Being pregnant is not easy. Talk to anyone who has been through the process and they’ll fill you in that along with the joy of coaxing a new life into the world, you will likely experience backaches, stiff neck, headaches, swelling, and cramps–and all this leads to increases stress. Increased stress means you can be irritable and have trouble sleeping. So, along with the healthy glow, you’re secretly dealing with a lot of physical and emotional issues. That’s why prenatal massage is so important.
A skilled prenatal massage therapist knows how to help. From the moment you arrive, you’ll feel better. Your therapist will conduct an interview to find out how things are going and how you’re feeling, and chat about your goals for the session. Then, he or she will take extra care to ensure your safety and comfort. They’ll help you onto the table if you need help, adjust your position (frequently on your side) and then carefully place pillows and cushions to reduce strain on lower back and pelvic areas and help you relax.
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The piriformis is a busy muscle. It is involved in almost every motion of the hips and legs.
The piriformis muscle is a flat, band-like muscle located in the buttocks near the top of the hip joint. This muscle is important in lower body movement because it stabilizes the hip joint and lifts and rotates the thigh away from the body. The piriformis enables us to walk, shift our weight from one foot to another, and maintain balance. It is also used in sports that involve lifting and rotating the thighs.
Specifically, the piriformis muscle is part of the lateral rotators of the hip, along with the quadratus femoris, gemellus inferior, gemellus superior, obturator externus, and obturator internus. The piriformis laterally rotates the femur with hip extension and abducts the femur with hip flexion. Abduction of the flexed thigh is important in the action of walking because it shifts the body weight to the opposite side of the foot being lifted, which keeps us from falling. The action of the lateral rotators can be understood by crossing your legs to rest an ankle on the knee of the other leg. This causes the femur to rotate and point the knee laterally. The lateral rotators also oppose medial rotation by the gluteus medius and gluteus minimus. When the hip is flexed to 90 degrees, piriformis abducts the femur at the hip (Netter’s Clinical Anatomy, 2010)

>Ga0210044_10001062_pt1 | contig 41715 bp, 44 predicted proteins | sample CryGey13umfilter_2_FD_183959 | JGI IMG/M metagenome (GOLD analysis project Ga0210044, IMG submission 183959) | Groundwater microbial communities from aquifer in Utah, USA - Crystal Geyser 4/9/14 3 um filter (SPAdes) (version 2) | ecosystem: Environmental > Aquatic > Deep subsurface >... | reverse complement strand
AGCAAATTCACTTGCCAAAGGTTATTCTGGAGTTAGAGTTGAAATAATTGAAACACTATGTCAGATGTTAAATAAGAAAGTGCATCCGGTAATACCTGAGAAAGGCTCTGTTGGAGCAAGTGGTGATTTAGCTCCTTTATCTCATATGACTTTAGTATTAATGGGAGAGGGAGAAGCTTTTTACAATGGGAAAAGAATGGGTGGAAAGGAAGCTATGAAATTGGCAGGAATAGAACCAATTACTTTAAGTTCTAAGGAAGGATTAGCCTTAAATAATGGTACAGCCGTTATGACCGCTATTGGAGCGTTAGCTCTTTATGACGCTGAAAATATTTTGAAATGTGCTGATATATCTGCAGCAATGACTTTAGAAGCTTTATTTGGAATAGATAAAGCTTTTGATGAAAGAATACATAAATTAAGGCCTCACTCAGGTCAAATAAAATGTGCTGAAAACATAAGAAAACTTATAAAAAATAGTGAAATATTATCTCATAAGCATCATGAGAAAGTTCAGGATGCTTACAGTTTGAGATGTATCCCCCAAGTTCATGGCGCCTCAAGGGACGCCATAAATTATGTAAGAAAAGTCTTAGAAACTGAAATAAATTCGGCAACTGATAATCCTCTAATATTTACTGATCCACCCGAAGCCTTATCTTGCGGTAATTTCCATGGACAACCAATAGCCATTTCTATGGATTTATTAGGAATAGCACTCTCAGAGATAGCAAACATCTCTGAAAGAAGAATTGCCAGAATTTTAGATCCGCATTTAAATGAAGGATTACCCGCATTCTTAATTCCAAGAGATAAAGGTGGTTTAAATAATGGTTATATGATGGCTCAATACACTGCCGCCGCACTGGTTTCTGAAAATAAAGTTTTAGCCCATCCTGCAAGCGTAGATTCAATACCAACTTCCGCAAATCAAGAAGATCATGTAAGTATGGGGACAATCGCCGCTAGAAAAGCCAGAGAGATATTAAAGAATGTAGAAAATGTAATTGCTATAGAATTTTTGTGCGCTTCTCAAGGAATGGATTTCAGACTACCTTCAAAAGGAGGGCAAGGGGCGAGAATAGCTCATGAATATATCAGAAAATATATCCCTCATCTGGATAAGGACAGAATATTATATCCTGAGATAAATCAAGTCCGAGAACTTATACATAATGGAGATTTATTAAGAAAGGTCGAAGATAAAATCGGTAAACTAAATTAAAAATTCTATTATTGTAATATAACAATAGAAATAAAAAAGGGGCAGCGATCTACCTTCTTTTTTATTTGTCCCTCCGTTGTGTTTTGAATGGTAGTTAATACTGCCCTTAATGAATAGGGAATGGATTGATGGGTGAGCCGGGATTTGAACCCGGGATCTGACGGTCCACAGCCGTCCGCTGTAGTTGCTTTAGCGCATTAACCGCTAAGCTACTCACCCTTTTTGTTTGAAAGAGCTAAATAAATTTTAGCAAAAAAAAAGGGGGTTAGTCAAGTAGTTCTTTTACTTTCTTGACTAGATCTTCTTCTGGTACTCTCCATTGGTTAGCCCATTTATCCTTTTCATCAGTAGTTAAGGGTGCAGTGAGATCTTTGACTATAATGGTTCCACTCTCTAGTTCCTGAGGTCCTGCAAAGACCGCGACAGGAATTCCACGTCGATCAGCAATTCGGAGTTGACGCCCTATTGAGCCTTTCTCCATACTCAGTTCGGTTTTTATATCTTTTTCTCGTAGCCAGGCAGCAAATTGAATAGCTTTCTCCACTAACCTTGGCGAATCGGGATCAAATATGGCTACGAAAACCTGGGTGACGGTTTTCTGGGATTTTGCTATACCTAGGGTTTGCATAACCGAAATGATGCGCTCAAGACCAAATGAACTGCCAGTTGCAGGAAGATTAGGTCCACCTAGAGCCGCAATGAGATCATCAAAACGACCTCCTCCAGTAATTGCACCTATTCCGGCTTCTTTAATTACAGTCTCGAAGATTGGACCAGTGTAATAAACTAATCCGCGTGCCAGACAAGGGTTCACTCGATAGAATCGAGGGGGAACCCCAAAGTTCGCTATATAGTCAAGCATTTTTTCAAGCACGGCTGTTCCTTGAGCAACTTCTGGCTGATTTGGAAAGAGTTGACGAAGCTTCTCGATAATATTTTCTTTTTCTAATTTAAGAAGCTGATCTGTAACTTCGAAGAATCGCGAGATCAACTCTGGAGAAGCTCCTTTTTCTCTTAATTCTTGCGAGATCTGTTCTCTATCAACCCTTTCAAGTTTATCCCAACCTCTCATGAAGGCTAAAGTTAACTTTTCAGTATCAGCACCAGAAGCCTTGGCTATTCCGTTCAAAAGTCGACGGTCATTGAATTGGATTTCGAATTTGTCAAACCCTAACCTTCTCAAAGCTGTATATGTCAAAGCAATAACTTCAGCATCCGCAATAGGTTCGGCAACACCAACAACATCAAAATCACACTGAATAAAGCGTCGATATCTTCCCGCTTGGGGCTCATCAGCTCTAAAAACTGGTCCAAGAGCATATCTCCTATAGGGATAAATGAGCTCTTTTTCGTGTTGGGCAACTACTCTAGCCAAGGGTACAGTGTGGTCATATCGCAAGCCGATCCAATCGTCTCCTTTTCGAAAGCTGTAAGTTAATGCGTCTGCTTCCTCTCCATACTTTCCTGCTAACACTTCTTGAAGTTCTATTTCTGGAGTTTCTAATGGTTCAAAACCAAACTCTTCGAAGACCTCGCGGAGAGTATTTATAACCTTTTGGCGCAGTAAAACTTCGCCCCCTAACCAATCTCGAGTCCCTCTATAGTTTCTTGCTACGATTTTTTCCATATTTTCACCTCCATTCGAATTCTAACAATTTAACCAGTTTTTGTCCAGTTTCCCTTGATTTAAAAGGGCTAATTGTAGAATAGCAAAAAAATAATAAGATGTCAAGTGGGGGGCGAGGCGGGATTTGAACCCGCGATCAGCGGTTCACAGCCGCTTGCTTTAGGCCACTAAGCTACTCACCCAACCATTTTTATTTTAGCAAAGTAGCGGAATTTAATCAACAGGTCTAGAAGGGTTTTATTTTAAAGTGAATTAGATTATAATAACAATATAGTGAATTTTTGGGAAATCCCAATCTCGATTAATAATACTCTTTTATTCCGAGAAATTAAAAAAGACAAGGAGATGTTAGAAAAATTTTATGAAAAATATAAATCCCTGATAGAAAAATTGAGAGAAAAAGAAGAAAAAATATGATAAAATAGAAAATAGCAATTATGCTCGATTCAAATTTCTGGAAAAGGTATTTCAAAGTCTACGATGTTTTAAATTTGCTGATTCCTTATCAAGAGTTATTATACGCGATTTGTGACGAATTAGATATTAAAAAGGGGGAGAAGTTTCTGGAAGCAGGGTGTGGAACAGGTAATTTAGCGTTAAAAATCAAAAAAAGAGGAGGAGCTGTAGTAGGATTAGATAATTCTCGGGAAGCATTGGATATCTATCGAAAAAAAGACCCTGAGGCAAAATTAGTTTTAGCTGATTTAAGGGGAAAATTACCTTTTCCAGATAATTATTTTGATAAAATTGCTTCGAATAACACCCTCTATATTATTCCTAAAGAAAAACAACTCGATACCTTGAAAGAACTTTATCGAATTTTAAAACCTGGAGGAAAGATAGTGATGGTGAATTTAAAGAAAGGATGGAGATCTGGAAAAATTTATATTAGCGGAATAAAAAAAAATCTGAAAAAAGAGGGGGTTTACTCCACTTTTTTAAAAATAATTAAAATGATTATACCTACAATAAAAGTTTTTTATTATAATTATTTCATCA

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Touch is the very first sense humans acquire. It develops in simple form in the womb, well before birth. Newborns are born with sight, but initially focus at 8-12 inches from their face. Newborns can hear, even in the womb, and initially respond mostly to high-pitched exaggerated sounds and voices. Newborns can taste and smell at birth, with a preference toward sweetness and pleasant smells.
Newborns love skin-to-skin contact. Newborns who share bare-chested snuggles with their moms (sometimes called “kangaroo care”) may breathe better, cry less, and breastfeed longer.
Vanderbilt University School of Nursing, 2012
As it is with newborns, our sense of touch remains very important as we grow. We learn about our surroundings and learn to associate touch with sense memory–things like the warmth of a blanket, a cool breeze, comforting hugs, and loving caresses. With almost every touch you learn more about life.